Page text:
By Joe Smyth
Our little company was one of the pioneers of non-profit ownership of newspapers. Fifty years ago, we made a few decisions that were, in retrospect, pretty unusual.
- To protect their independence, safeguard their mission, and ensure their survival, we gave ownership of our newspapers to a non-profit journalistic trust.
- To extend the First Amendment to the grassroots, we gave our opinion pages to the citizens of our communities.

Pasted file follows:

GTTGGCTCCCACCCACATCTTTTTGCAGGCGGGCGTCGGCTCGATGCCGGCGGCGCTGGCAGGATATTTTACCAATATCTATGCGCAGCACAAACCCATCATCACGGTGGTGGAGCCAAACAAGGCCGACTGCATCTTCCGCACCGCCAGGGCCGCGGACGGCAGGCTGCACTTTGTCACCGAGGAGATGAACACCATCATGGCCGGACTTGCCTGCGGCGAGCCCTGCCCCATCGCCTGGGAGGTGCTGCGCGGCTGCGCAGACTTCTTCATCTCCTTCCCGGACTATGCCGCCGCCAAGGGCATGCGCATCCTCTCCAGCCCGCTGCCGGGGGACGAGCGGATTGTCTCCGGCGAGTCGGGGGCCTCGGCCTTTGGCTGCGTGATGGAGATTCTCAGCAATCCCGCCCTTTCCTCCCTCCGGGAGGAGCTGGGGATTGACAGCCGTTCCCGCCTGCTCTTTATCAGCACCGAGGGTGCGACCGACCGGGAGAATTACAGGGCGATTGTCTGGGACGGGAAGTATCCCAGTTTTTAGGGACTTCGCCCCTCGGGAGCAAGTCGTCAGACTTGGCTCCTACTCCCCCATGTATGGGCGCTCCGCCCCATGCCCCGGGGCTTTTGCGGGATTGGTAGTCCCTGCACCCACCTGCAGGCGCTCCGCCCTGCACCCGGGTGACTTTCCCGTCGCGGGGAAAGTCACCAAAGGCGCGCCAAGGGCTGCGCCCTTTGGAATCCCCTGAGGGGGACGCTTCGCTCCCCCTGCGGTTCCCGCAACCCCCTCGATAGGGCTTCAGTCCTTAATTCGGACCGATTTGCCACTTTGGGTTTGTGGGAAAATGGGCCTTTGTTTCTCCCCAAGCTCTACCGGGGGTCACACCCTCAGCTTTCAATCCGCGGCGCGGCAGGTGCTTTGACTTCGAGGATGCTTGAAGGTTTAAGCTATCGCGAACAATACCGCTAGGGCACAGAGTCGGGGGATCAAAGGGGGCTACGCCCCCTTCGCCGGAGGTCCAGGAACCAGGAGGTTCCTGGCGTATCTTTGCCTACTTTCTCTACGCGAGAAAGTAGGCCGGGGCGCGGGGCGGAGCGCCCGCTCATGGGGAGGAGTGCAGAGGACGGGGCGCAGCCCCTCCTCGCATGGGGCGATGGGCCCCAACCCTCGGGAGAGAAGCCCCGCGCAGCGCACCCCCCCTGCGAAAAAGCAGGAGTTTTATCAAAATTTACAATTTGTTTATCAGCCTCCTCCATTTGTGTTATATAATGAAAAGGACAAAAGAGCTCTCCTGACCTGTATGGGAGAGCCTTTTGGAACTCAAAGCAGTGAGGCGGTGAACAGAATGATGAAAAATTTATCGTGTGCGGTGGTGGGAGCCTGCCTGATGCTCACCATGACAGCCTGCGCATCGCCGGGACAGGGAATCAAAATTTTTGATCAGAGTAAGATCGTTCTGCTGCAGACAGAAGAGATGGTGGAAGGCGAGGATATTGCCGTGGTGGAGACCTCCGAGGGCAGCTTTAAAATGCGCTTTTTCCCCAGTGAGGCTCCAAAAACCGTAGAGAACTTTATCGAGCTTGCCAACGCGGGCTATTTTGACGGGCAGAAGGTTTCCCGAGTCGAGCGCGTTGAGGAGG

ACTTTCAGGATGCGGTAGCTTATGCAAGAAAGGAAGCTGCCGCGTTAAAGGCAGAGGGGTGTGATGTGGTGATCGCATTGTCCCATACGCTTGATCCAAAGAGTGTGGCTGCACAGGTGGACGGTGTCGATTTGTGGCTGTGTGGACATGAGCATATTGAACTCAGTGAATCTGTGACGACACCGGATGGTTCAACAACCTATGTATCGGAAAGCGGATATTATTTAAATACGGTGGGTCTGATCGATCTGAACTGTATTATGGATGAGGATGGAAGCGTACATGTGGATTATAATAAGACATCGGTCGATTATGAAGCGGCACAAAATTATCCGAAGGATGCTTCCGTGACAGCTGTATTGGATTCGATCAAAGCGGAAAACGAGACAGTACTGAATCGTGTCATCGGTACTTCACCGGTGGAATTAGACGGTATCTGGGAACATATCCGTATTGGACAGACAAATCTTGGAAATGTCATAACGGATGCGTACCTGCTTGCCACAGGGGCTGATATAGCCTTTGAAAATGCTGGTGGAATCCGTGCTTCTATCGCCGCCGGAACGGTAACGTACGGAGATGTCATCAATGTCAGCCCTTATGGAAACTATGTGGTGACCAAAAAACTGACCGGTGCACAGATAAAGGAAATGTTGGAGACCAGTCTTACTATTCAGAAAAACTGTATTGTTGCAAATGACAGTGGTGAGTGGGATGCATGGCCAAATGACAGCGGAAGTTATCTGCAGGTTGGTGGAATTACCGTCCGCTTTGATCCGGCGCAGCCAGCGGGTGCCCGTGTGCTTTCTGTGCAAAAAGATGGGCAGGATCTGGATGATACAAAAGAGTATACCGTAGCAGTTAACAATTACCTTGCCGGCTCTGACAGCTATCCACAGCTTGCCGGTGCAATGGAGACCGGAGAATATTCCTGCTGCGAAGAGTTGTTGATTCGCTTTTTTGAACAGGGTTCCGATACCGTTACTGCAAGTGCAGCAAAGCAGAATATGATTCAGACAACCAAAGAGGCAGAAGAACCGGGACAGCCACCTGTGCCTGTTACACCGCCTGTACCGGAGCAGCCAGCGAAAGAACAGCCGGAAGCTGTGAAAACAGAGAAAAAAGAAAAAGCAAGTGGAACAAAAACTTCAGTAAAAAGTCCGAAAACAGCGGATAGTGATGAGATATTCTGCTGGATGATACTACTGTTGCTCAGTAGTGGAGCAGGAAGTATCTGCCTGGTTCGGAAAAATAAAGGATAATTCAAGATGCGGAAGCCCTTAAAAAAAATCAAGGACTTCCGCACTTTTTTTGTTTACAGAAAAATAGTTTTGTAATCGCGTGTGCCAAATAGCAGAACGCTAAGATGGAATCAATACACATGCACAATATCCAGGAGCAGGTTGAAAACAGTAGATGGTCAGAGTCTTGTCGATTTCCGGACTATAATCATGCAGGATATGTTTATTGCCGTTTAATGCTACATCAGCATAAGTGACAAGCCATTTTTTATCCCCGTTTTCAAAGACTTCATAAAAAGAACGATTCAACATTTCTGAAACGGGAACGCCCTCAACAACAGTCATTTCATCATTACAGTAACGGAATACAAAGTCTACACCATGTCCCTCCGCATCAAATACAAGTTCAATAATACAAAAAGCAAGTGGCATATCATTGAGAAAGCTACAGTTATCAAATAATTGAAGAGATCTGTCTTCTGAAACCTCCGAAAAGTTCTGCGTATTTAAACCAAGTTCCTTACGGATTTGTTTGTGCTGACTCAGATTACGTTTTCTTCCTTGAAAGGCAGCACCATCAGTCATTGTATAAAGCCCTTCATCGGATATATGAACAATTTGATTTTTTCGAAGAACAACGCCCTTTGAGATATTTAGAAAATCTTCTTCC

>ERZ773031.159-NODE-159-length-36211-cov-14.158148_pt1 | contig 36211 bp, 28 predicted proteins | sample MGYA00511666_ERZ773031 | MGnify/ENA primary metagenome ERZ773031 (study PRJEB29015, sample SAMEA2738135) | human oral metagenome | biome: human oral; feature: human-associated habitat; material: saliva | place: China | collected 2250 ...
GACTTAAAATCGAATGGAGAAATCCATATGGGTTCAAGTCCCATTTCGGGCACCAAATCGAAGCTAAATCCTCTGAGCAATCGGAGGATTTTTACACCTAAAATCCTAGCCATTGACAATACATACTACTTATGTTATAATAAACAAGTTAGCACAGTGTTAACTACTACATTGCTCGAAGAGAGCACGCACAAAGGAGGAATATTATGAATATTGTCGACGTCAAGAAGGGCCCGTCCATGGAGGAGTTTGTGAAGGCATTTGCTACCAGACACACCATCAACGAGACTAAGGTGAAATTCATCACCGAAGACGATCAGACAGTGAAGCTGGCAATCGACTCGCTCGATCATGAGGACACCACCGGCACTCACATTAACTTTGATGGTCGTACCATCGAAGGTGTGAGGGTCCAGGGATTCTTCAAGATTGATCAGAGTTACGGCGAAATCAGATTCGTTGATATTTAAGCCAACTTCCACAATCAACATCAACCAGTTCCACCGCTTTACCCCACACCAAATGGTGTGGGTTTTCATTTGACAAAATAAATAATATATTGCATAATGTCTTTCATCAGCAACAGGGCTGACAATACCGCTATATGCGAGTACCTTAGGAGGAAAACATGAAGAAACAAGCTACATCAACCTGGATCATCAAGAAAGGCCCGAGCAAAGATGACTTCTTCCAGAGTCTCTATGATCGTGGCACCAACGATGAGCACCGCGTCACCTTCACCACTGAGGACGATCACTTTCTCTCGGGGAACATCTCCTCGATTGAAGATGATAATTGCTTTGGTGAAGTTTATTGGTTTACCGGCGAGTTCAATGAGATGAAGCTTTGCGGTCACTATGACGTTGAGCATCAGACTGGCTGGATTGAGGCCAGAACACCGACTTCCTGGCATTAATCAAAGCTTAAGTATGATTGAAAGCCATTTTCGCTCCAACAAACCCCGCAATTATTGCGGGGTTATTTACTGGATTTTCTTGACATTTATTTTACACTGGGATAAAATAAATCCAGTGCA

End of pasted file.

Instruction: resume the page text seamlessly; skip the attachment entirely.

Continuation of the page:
- To support our communities, we gave a mission of community service to our newspapers and a mission of purposeful neutrality to our newsrooms.
Could newspapers everywhere — non-profit or for profit, print or digital — regain public trust and earn the support of their communities by following the same principles that have guided us: ownership committed to community service, editors who facilitate the community’s civil discussion of public issues instead of dominating it, and newsrooms that report the news with purposeful neutrality?